The fielding has to get its act together, so any pressure from the bowlers does not go waste and there is no extra burden on the batsmen to mop up when they bat.

-Bagrat

Cricket at Motera and Wankhede

Living in Baroda paid off a little more when I recently got the opportunity to travel to Ahmedabad and Mumbai for weekends’ play of test matches against England. It was my first trip to the cricket grounds in either cities. In this post, I’ll share my experience of watching cricket at these arenas.

 

India vs England, 1st Test Match, Sardar Patel Stadium, Motera/Ahmedabad.

It was a 3 hour trip by bus, or a two hour trip by car to the stadium. There were no online ticket sales. So, I had to get those tickets at the stadium ticket counters. There was car parking inside the stadium premises, but the day I went there in my colleague’s car, the police said we couldn’t take the car on the street leading to the stadium unless we had a ticket. Funny, because we can buy the ticket only when we reach the stadium. We had to hence park the car elsewhere and pay people living nearby to guard the car.

Anyway, we could get tickets for some good seats at the Adani Pavilion, for seats right over the dressing room and just behind the cameramen. The Gujarat Cricket Association has a rooster as its logo. You will laugh at that till you reach the security checks. There were 4 layers of security checks, and you will feel violated every time. And you will have to chuck away all the coins you carried on you before entering.

Motera. Adani Pavilion (Upper)

(this view costs Rs 250 per day)

The seats didn’t seem new, and they surely weren’t cleaned every evening. The crowd built itself up and before the first session ended, the Pavilion stands would be more than 80% full. The ones on square were less than 50% full. That seemed odd, because I could see a huge queue of people waiting for those tickets. The stands above the commentary box were less than 30% full because the sun shone on them almost all day.

The fans would cheer loud the wickets that Indians picked and applaud English boundaries. But the stupid thing was the way it “booed” almost everything not worth cheering. It was like showing a neutral reaction would be illegal. And that was not one portion of the ground. That was the whole stadium. At first I thought they went “ooooh (that was close)!” But that didn’t make sense. I don’t think they would go “oooooh” every time an English batsman got out. And they booed every English supporter who would get up to cheer an English spark. So, the crowd there was meh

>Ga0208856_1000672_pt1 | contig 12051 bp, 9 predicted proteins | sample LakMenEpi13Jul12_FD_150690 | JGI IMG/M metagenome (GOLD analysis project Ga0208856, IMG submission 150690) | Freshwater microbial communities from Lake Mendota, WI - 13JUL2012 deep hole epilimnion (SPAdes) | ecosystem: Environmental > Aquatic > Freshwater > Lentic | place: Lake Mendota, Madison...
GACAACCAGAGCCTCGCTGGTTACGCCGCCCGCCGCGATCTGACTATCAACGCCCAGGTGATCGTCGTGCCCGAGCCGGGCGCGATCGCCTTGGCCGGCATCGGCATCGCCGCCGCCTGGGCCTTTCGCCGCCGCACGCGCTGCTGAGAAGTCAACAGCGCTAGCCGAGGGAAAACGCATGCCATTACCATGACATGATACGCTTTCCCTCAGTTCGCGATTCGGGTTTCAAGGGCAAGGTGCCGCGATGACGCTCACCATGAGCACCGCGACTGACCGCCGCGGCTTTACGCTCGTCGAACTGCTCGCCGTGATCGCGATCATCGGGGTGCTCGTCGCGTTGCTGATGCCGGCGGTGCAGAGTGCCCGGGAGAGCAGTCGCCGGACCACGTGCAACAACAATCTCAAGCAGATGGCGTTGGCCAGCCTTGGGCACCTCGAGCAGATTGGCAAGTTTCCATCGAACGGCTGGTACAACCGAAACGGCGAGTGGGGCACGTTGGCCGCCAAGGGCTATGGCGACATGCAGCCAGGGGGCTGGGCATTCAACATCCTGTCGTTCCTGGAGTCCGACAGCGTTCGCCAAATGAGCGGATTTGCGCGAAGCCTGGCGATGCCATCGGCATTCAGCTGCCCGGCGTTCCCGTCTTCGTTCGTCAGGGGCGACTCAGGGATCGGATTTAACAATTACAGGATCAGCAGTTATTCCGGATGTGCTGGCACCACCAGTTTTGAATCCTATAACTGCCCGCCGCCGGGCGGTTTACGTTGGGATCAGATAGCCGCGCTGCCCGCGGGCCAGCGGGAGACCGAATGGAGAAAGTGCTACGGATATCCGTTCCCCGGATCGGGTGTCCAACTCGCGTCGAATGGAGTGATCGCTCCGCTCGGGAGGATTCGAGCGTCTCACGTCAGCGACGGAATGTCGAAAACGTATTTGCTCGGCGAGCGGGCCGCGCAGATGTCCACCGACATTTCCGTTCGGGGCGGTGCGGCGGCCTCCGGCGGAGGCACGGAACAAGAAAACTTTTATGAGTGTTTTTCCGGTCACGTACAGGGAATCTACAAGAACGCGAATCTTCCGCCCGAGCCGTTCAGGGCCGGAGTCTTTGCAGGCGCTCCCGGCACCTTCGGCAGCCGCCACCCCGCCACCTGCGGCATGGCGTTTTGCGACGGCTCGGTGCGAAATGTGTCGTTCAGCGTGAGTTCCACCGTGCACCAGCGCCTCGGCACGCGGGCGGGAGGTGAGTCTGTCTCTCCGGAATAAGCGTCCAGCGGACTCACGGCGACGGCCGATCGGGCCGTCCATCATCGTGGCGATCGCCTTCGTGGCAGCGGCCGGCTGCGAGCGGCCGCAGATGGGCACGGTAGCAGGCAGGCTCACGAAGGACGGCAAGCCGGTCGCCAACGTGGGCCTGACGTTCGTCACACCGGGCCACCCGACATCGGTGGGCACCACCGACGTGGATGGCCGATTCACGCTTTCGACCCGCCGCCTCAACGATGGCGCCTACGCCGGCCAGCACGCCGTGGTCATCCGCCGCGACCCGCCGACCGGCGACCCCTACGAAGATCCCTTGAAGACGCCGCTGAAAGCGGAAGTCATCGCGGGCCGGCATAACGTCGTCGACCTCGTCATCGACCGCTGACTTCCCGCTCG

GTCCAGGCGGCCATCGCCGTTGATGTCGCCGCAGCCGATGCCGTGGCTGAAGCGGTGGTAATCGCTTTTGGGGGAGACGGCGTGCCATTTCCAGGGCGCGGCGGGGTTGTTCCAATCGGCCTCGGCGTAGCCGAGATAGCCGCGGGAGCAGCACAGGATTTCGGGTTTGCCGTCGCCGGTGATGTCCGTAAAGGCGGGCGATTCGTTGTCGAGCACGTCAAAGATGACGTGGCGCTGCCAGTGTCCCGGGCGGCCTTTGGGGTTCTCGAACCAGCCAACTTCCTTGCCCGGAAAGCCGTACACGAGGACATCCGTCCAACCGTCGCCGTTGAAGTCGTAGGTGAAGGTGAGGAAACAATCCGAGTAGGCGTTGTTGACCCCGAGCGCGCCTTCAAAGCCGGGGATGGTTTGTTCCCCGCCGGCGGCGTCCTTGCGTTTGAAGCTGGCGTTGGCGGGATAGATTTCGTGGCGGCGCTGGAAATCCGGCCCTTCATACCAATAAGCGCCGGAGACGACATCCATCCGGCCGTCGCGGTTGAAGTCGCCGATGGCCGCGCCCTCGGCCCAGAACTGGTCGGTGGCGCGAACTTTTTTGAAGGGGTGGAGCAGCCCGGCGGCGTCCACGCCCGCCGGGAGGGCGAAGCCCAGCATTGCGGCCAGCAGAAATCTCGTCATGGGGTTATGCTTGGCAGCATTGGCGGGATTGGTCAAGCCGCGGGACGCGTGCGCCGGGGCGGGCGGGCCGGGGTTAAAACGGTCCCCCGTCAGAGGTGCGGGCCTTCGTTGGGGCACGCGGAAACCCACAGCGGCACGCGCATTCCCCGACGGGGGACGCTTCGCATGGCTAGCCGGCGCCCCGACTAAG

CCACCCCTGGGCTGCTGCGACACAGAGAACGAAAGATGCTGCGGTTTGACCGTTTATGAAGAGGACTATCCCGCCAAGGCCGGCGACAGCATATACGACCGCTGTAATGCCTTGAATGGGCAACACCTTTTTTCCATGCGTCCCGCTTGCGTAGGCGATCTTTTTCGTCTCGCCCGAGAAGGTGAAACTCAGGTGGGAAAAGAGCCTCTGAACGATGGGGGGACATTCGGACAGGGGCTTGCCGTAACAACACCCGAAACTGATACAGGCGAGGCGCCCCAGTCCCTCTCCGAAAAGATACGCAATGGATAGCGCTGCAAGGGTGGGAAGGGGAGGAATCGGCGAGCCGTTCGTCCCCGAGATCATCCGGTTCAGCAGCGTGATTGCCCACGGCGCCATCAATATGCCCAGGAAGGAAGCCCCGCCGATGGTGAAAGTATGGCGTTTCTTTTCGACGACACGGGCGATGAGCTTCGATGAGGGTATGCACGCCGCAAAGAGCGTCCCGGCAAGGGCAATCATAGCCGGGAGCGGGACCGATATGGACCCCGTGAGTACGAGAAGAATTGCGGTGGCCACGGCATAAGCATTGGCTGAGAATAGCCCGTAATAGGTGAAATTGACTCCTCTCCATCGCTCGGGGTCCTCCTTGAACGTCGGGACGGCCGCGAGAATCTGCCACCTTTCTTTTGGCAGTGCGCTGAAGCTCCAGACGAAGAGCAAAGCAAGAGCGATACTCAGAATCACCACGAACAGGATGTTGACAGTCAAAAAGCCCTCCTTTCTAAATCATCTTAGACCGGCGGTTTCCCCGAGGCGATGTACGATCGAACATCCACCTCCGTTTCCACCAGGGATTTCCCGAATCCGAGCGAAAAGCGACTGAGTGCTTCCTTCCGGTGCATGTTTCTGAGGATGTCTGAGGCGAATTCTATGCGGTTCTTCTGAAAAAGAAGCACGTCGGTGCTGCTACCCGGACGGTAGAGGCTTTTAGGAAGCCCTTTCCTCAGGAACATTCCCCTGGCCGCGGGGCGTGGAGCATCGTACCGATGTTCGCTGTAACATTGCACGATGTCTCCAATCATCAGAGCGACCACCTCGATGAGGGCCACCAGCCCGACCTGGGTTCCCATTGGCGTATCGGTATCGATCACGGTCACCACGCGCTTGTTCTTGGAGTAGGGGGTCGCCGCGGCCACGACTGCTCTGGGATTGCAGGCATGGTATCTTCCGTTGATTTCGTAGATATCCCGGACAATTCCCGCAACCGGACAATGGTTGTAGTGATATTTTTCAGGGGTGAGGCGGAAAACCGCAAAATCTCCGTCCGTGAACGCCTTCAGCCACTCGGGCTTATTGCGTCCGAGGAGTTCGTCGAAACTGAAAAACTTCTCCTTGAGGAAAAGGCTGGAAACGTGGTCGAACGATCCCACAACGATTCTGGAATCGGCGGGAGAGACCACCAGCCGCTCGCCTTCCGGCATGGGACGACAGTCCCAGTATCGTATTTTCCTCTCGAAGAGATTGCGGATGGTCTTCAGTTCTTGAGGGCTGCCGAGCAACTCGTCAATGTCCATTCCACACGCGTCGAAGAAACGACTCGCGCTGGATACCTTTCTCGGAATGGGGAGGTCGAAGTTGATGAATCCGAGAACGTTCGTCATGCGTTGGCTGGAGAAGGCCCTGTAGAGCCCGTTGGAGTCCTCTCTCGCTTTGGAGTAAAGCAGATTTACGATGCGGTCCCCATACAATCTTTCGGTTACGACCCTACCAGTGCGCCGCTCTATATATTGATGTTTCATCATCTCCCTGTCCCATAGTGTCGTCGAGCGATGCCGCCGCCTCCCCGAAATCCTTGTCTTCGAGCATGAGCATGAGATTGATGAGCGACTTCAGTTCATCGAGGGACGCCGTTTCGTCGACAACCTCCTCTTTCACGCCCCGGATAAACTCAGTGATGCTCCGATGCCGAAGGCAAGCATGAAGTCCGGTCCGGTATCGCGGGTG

In my stands, we had to climb down to a walkway for food and drinks. Can’t have a great meal out of samosas, popcorns, sandwiches, burgers, puffs, bhel puri, icecream, soft-drink and water, though. But it was fine. Jamtha/Nagpur served biryani and stuffs, which was more filling. I didn’t find that here, so was a bit disappointed. You will land in a bit of trouble if you had too much to drink. The toilets were poorly maintained there.

The stadium had only one exit. So, at the end of a day’s play, you would have to walk atleast 1 km along dusty pathways to exit the stadium from a single 5 m wide gate. And then, the hundred autowalas will refuse to go to the exact one place you want to go. (the foreigners would pay him much more, why would he take you on board?) So, I had to walk another km before getting hold of a tuk tuk.

It was nice to be able to easily get entry (tickets and all) to the stadium, but it wasn’t quite great an experience inside it.

 

India vs England, 2nd test, Wankhede Stadium, Mumbai.

I had made a weekend trip to Mumbai for the 2nd test at Wankhede. It was an overnight train journey away from Baroda. You could get the tickets to the game online or at the MCA windows near the stadium (which had long queues). Even if you bought it online, you had to come to the stadium to collect the tickets though, and I heard from my friend that even that was a long queue, which was later sorted out to make it shorter.

I reached the gates an hour before play with my friend. We had two layers of man handling security checks, and we were in. We were in level-2 of the North Stands (opposite end of the ground to where the dressing room was), and would later move to level-3 when the sun shone down upon us.

Wankhede, North Stand (Level-3)

(This view costs Rs 500 on a season pass)

Level-2 was near the press box, and Level-3 was right above the press box. Some of the liveliest people were crowded in the North Stands. Almost every cheer that ringed through the stadium emerged from the North Stands. The most noticeable one was the “PU-JA-RA” chant that echoed across the stadium. I was at Garware Pavilion (which was near the dressing room) for one session, and from there you could hear the “PU-JA-RA” chants from that North Stands section welcoming Pujara to the middle. That was one of the most amazing moments I’ve been a part of. The other stands had drums shooting out bhangra that had people around it dance.